Maggoguen Mar 14, 2014

If you like “Pride and Prejudice” then you will love North and South.
North and South is a novel about rebellion. The author explores the issues of class and gender in the Victorian era. Margaret Hale, the middle-class southerner who moves to the northern industrial town of Milton, is caught up in conflicts: religious, industrial riots, naval mutiny, sympathy for hardworking mill workers and her growing attraction to the charismatic mill owner, John Thornton.

bwortman Mar 28, 2013

Gaskell's novel is a fascinating combination of Victorian romance and a contemporary exploration of the social upheavals that came along with the Industrial Revolution. Margaret and Mr. Thornton are both well-drawn characters each with a realistic combination of virtues and flaws. Watching their clashes and growing realization of their feelings is a delight. Interspersed is a narrative exploring the conflict, so associated with the Industrial Revolution, between the labourers and their employers. While Gaskell's views are unlikely to gibe with modern sensibilities, in Nicholas Higgins she creates a character that moves beyond caricature of the lower class and imbues him with emotion, intelligence, and ultimately makes him a sympathetic figure. A great read whether the politics, the romance, or both are of most interest.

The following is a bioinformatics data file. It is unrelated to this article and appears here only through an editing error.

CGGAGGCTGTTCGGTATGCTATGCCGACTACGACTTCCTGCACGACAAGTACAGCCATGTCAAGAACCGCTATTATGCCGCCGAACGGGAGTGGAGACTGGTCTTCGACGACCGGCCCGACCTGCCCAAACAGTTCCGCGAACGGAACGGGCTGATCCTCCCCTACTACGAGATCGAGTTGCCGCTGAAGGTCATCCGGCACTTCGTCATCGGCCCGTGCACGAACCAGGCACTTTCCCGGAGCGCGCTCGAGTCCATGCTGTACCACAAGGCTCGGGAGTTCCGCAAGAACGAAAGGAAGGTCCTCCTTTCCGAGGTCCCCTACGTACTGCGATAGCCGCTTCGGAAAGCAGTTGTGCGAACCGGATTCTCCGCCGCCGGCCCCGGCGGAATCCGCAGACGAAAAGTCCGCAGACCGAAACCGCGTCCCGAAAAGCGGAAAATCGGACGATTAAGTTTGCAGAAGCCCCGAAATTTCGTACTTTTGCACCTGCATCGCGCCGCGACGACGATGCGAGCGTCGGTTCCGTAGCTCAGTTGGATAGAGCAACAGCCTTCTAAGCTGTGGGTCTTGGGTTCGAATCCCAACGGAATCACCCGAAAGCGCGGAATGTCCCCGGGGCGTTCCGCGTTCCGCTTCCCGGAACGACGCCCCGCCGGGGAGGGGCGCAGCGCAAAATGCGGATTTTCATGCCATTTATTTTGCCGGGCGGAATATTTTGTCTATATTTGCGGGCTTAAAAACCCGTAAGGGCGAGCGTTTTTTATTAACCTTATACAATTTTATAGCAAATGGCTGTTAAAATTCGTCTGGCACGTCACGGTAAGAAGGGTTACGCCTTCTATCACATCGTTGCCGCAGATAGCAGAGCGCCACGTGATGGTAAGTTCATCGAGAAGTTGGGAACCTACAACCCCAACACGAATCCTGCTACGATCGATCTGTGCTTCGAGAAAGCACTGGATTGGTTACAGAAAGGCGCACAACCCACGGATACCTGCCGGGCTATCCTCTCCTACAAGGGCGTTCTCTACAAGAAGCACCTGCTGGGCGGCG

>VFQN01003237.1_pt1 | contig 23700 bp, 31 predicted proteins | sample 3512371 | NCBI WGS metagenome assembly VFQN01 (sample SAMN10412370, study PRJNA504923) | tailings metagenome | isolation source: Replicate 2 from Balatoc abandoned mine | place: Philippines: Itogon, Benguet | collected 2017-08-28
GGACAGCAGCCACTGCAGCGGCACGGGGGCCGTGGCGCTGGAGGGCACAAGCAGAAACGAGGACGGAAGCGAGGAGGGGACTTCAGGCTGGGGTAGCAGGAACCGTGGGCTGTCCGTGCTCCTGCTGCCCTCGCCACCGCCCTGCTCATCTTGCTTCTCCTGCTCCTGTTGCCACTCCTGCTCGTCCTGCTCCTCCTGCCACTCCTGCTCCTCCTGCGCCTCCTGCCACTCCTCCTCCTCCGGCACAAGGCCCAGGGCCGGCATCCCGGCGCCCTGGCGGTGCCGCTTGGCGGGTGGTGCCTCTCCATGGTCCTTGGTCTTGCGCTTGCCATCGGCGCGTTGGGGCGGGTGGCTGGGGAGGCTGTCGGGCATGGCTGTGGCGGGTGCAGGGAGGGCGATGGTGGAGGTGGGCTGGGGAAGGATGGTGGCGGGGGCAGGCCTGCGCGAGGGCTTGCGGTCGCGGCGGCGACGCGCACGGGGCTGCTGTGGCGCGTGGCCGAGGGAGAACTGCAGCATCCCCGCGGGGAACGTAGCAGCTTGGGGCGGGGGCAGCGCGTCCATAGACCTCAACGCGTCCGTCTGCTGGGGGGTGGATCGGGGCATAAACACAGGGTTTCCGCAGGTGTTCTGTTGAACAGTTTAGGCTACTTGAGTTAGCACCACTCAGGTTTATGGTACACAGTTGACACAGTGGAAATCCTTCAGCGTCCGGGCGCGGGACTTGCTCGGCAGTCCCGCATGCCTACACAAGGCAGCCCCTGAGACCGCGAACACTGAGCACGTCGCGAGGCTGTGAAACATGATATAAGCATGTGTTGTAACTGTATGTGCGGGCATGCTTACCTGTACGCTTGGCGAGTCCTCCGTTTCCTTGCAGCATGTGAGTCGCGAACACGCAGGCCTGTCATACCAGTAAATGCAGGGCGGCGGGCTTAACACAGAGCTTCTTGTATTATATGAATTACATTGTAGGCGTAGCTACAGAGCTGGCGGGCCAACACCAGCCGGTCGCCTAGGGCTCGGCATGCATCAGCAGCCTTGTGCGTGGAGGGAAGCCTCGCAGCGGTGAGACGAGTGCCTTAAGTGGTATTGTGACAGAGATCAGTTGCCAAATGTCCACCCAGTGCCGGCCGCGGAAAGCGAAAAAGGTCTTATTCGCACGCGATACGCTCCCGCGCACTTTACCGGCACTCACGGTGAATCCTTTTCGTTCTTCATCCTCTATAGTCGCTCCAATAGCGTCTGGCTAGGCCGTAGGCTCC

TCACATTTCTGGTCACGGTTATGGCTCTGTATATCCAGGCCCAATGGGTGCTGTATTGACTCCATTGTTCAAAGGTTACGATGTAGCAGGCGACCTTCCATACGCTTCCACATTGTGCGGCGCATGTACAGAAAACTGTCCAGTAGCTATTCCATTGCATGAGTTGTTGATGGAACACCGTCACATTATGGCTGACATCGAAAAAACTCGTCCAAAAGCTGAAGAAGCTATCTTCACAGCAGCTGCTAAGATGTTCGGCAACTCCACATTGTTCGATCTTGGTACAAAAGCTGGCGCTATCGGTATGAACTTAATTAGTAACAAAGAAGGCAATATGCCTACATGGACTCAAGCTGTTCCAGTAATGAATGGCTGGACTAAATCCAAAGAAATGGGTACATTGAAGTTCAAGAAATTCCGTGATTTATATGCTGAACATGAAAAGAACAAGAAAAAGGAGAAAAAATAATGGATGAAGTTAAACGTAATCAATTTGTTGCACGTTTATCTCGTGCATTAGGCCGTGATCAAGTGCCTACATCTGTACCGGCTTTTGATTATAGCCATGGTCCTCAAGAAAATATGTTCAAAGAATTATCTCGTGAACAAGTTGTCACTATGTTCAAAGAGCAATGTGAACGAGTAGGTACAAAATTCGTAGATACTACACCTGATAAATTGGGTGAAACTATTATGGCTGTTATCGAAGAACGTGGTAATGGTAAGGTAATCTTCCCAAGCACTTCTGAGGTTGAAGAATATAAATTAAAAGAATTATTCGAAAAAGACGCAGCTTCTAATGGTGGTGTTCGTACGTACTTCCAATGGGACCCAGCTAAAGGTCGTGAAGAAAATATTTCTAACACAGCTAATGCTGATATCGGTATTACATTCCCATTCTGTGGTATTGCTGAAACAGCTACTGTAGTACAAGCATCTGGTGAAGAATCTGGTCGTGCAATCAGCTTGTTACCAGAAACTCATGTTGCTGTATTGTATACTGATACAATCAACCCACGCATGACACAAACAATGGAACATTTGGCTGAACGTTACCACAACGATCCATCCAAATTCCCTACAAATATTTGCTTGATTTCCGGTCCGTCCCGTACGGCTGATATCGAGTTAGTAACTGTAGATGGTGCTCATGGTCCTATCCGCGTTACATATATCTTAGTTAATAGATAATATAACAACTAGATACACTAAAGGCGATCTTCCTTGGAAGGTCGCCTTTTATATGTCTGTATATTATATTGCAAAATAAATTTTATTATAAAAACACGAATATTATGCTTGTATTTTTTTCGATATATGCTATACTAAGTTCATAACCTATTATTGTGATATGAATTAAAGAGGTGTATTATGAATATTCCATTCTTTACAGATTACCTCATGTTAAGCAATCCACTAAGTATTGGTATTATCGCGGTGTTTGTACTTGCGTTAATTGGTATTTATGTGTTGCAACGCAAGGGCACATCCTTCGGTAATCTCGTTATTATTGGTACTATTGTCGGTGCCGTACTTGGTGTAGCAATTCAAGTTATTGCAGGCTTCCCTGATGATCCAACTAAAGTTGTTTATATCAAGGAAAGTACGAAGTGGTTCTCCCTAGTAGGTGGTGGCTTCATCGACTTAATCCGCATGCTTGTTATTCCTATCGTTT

h
hmcgivney
Dec 04, 2012